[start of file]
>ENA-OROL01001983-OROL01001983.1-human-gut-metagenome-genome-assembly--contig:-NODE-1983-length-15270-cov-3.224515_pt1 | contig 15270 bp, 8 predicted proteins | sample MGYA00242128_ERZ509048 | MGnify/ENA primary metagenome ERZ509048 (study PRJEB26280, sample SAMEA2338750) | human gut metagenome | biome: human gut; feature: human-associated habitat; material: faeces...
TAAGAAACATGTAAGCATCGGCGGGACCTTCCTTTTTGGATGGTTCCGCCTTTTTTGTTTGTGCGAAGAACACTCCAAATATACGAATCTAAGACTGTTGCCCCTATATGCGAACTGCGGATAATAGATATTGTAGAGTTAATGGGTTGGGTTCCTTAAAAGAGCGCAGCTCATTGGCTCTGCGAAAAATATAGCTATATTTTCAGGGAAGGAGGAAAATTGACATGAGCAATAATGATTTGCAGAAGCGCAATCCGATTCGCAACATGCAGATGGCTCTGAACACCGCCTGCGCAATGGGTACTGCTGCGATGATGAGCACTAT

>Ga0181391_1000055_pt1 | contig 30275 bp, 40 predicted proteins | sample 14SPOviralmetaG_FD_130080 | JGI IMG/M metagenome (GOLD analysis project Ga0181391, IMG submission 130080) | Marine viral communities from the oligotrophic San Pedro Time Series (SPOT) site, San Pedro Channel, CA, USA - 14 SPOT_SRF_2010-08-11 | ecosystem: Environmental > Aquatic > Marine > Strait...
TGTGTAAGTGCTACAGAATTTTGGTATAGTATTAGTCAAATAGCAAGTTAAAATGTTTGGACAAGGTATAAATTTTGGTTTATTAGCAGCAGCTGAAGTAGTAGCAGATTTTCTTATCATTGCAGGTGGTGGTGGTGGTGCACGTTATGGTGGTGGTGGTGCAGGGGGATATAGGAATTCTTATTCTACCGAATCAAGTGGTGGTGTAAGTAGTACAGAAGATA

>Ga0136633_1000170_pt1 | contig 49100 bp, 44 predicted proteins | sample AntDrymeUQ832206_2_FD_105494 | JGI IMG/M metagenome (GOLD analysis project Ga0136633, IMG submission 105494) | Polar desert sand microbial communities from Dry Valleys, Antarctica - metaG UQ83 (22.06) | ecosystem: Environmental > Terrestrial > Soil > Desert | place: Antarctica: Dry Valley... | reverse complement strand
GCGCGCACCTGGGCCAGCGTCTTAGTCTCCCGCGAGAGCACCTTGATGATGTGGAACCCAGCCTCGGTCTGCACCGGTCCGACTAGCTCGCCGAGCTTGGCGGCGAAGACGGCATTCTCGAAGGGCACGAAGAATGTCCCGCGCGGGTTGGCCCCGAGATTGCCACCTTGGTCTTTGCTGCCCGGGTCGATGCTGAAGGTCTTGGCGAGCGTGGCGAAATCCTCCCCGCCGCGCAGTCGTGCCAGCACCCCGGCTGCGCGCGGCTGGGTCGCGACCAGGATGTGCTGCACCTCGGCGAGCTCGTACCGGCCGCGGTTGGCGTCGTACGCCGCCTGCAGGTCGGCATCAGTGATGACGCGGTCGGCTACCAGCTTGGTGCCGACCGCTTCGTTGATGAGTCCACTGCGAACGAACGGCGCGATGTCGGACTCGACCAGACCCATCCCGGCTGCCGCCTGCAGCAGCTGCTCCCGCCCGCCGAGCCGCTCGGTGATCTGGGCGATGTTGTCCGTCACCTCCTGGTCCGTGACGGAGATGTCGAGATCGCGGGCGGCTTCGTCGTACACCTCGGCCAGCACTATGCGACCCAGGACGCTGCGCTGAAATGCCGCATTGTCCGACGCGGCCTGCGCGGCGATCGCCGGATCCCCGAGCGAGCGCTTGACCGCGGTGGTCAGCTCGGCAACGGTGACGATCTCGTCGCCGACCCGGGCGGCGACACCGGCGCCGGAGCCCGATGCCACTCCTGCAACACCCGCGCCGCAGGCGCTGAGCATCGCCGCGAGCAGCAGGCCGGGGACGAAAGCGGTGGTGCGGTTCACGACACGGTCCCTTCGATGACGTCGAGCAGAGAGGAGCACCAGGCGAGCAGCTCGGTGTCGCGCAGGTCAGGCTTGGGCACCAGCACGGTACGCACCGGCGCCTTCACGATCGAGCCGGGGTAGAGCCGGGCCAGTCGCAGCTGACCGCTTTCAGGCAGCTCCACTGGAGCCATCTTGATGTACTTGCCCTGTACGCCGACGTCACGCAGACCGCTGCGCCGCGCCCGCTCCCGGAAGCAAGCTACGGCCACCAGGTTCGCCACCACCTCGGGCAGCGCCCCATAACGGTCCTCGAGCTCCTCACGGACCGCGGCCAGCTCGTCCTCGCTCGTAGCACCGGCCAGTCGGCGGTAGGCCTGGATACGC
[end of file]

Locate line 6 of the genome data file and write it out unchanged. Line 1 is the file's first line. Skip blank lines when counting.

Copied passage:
GCGCGCACCTGGGCCAGCGTCTTAGTCTCCCGCGAGAGCACCTTGATGATGTGGAACCCAGCCTCGGTCTGCACCGGTCCGACTAGCTCGCCGAGCTTGGCGGCGAAGACGGCATTCTCGAAGGGCACGAAGAATGTCCCGCGCGGGTTGGCCCCGAGATTGCCACCTTGGTCTTTGCTGCCCGGGTCGATGCTGAAGGTCTTGGCGAGCGTGGCGAAATCCTCCCCGCCGCGCAGTCGTGCCAGCACCCCGGCTGCGCGCGGCTGGGTCGCGACCAGGATGTGCTGCACCTCGGCGAGCTCGTACCGGCCGCGGTTGGCGTCGTACGCCGCCTGCAGGTCGGCATCAGTGATGACGCGGTCGGCTACCAGCTTGGTGCCGACCGCTTCGTTGATGAGTCCACTGCGAACGAACGGCGCGATGTCGGACTCGACCAGACCCATCCCGGCTGCCGCCTGCAGCAGCTGCTCCCGCCCGCCGAGCCGCTCGGTGATCTGGGCGATGTTGTCCGTCACCTCCTGGTCCGTGACGGAGATGTCGAGATCGCGGGCGGCTTCGTCGTACACCTCGGCCAGCACTATGCGACCCAGGACGCTGCGCTGAAATGCCGCATTGTCCGACGCGGCCTGCGCGGCGATCGCCGGATCCCCGAGCGAGCGCTTGACCGCGGTGGTCAGCTCGGCAACGGTGACGATCTCGTCGCCGACCCGGGCGGCGACACCGGCGCCGGAGCCCGATGCCACTCCTGCAACACCCGCGCCGCAGGCGCTGAGCATCGCCGCGAGCAGCAGGCCGGGGACGAAAGCGGTGGTGCGGTTCACGACACGGTCCCTTCGATGACGTCGAGCAGAGAGGAGCACCAGGCGAGCAGCTCGGTGTCGCGCAGGTCAGGCTTGGGCACCAGCACGGTACGCACCGGCGCCTTCACGATCGAGCCGGGGTAGAGCCGGGCCAGTCGCAGCTGACCGCTTTCAGGCAGCTCCACTGGAGCCATCTTGATGTACTTGCCCTGTACGCCGACGTCACGCAGACCGCTGCGCCGCGCCCGCTCCCGGAAGCAAGCTACGGCCACCAGGTTCGCCACCACCTCGGGCAGCGCCCCATAACGGTCCTCGAGCTCCTCACGGACCGCGGCCAGCTCGTCCTCGCTCGTAGCACCGGCCAGTCGGCGGTAGGCCTGGATACGC